Psalm 103:19 declares, “His kingdom rules over all.”
When Philip Melancthon was extremely upset over the state of the world and Church, Luther admonished him with the terms, Monendus est Philippus ut desinaf esse rector mundie: let not Philip make himself any longer governor of the world.
The English word Lord is used twice in Psalm 8:1, “O Lord, our Lord.”
The second “Lord” translates Adonai, meaning “administrator or steward.” It is a title given to a person in a position of authority. So, Adonai means “high lord, supreme lord, lord of all.” From this we see that Adonai, as the title of God, calls attention to His sovereignty.
The early Church was also very aware of the sovereignty of God.
Acts 4:24 reads, “They raised their voice to God with one accord, and said, ‘Lord, You are God.’
The word Lord here is a rare one in the New Testament. It is not the usual one translated Lord. It is a word which might be translated despot. Though usually it is thought of negatively, in fact it simply means absolute ruler, indicating final sovereignty.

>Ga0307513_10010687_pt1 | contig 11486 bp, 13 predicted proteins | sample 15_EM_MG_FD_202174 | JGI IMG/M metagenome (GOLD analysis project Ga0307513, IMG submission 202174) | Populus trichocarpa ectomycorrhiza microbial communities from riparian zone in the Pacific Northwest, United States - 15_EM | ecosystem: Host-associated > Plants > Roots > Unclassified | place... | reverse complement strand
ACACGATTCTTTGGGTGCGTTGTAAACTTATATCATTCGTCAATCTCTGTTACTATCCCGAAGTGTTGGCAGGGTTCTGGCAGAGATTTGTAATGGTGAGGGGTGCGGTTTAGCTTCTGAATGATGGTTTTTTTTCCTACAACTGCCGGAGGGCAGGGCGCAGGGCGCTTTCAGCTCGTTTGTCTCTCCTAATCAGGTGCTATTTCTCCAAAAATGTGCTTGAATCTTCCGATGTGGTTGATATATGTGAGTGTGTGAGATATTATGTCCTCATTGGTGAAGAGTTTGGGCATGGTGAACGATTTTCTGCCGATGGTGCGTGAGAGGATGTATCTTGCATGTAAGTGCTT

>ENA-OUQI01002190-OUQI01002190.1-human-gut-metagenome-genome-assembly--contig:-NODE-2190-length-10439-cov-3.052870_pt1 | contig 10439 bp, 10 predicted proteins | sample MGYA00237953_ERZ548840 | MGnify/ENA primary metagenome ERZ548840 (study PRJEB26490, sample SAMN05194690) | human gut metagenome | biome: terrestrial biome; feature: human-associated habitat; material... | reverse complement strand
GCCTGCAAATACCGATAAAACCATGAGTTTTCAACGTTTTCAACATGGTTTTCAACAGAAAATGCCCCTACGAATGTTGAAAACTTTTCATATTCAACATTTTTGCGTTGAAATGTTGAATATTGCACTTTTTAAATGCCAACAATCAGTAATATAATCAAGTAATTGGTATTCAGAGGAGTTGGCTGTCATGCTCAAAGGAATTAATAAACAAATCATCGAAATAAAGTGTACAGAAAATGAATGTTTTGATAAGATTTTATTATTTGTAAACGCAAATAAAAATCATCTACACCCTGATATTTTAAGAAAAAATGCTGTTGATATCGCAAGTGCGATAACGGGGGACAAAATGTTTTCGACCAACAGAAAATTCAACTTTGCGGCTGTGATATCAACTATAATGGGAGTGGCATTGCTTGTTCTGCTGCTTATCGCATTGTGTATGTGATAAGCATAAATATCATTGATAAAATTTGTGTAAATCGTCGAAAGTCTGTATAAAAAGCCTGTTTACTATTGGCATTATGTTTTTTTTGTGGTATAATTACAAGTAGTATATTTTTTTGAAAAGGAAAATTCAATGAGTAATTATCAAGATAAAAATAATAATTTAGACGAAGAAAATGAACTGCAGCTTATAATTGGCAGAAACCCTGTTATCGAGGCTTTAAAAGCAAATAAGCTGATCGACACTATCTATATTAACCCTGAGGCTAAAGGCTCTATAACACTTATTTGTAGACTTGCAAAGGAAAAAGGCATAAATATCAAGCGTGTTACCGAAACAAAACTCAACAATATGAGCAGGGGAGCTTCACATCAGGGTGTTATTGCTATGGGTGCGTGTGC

In addition, “The Lord of Hosts” is a phrase that occurs hundreds of times in the Old Testament to affirm that behind the visible rulers of the world is the invisible God of the universe.
Isaac Watts wrote:
“Here He exalts neglected worms
To scepters and a crown;
Anon the following page He turns,
And treads the monarch down.”
Years ago, Dr. Pierson said, at the Ecumenical Conference of Foreign Missions in New York, that “History is His story, if man can climb high enough to read it.”
Pastor David Arnold
Gulf Coast Worship Center